Books for the spiritually inclined agnostic
February 17, 2021 11:43 AM   Subscribe

Looking for books about spirituality, prayer, questions of meaning and suffering and life, etc - that are agnostic friendly

Looking for some spiritual sustenance in the form of uplifting nonfiction reading material about the human experience and coping with it, BUT also looking to avoid two poles:

1. The aggressively atheist. Books about spiritual questions that cannot stop beating the drum about how religion is evil and/or religious people are stupid
2. The aggressively theist

Anne Lamott has too much Jesus for my taste but she's sufficiently non-sanctimonious and "this is my personal experience" (plus, a bit eclectic and weird about her beliefs which makes it less uncomfortable) and I like the rest of what she has to say so I can just skim over it. But she's probably my outer limit for how much the person should be inserting their particular personal religious beliefs into the discussion (versus just generic shared human experience of hope etc).

In general I prefer things where the religious aspect has been sort of toned down (a lot of secularized Buddhist literature fits into this category) OR the author is very explicit about it being their personal experience that they're not trying to pitch as some universal one size fits all truth. Or, of course, just not invoking religion very much or at all.
posted by Cozybee to Religion & Philosophy (13 answers total) 18 users marked this as a favorite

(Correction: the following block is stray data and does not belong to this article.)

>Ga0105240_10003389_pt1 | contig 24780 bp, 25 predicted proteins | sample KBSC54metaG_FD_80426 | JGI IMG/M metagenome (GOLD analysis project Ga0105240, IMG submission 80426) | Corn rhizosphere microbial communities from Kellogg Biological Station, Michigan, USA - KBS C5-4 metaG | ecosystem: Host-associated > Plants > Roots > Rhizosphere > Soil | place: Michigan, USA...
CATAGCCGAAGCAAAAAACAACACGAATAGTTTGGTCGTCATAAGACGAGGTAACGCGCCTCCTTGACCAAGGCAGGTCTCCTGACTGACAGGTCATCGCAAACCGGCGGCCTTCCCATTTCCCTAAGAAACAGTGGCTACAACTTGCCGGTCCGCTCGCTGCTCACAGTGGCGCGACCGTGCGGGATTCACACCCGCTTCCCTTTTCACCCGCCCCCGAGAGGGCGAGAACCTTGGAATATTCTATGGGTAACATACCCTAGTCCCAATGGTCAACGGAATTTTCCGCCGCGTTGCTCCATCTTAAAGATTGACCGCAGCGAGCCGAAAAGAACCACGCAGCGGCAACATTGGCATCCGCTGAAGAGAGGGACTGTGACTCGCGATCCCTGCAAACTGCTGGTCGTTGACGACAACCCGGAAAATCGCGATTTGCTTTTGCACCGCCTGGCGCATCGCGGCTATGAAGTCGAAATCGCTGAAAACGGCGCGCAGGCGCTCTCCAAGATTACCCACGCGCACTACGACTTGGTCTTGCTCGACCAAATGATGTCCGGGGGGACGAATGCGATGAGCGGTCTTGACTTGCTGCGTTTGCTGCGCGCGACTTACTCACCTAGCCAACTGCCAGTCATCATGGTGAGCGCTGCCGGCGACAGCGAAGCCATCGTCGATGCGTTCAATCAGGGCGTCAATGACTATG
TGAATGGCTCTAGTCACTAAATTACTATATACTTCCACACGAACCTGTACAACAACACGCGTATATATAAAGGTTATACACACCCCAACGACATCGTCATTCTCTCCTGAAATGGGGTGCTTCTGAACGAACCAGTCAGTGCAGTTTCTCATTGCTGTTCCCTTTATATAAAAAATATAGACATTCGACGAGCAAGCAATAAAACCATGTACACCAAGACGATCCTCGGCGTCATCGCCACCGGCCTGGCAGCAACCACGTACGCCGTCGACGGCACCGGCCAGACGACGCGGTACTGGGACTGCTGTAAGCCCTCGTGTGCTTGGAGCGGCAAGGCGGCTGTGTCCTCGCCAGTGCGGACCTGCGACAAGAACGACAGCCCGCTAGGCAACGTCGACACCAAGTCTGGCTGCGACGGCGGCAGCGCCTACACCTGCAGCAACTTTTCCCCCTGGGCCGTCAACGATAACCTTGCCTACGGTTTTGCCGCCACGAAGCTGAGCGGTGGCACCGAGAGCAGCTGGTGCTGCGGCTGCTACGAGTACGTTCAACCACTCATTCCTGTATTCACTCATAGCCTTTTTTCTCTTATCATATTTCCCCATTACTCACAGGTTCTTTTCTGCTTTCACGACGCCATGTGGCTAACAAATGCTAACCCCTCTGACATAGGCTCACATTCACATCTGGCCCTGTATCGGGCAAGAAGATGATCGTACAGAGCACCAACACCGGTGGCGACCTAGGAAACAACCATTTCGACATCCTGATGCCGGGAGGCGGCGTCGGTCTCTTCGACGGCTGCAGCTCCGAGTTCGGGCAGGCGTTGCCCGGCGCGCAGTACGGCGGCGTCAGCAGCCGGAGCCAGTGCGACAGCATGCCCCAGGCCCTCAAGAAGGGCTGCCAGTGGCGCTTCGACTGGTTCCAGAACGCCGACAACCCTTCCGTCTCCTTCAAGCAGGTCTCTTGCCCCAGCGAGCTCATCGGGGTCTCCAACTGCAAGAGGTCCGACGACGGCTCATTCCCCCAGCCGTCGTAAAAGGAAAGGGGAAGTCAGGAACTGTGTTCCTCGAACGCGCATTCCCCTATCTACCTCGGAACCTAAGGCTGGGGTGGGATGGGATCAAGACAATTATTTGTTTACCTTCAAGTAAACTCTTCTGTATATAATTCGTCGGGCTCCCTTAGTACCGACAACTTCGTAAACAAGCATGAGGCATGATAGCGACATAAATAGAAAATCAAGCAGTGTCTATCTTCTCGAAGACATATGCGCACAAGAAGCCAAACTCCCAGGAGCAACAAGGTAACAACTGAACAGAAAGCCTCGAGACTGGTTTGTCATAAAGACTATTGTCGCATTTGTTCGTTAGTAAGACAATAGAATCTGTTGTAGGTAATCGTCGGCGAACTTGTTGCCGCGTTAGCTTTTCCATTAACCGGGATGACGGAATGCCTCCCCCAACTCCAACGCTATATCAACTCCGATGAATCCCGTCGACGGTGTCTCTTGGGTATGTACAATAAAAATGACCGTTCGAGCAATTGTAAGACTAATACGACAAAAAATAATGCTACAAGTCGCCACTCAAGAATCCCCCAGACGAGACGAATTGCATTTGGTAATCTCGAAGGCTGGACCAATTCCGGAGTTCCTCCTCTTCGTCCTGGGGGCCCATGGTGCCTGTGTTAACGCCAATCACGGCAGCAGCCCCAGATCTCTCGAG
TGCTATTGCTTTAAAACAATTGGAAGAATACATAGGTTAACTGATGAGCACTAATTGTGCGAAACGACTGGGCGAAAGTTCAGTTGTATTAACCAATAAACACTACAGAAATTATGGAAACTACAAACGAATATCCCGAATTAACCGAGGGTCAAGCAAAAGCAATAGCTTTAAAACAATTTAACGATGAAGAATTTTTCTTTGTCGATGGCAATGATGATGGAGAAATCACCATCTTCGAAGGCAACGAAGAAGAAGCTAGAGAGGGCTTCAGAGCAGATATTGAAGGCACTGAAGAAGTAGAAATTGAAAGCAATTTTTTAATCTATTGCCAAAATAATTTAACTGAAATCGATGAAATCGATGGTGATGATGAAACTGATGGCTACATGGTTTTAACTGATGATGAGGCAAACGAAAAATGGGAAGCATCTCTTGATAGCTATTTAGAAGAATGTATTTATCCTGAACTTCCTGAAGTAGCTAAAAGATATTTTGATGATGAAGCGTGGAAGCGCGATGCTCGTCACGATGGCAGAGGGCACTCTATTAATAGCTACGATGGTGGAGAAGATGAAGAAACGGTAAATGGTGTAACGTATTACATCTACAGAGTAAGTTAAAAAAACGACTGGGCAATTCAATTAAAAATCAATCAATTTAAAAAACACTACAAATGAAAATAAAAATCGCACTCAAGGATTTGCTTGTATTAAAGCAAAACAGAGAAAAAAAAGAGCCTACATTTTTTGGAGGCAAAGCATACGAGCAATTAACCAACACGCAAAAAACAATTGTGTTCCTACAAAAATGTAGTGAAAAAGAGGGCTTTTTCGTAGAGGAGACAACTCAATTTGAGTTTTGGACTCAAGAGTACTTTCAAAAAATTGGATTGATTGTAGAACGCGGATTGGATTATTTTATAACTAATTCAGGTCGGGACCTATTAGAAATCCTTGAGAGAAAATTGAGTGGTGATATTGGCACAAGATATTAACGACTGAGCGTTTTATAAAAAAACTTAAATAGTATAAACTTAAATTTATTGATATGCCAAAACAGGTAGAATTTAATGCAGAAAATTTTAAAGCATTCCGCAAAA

In the secularized Buddhist category you referenced, I like Thích Nhất Hạnh. Peace is Every Step is very accessible and useable in daily life without being religious. It also helped me through a very depressed & frustrated time in my life, and I'm still atheist/agnostic.
posted by homodachi at 11:52 AM on February 17 [1 favorite]


The Universe Is a Green Dragon by Brian Swimme
posted by RobinofFrocksley at 11:54 AM on February 17


I don't know if this fits the bill, but this atheist liked books by Anthony de Mello. He was a Jesuit priest, i believe, but very readworthy.
Also +1 to Thích Nhất Hạnh.
posted by Thug at 11:55 AM on February 17


Rational Mysticism: Spirituality Meets Science in the Search for Enlightenment, by John Horgan, seems like it would fit the bill. I haven't read this book, but I've read other stuff by the same author, and he's generally excellent.
posted by akk2014 at 12:43 PM on February 17


Not sure if this up the right alley, but Man's Search for Meaning came to mind. Haven't read it in a long time, but I found it very affecting.
posted by swheatie at 12:50 PM on February 17 [3 favorites]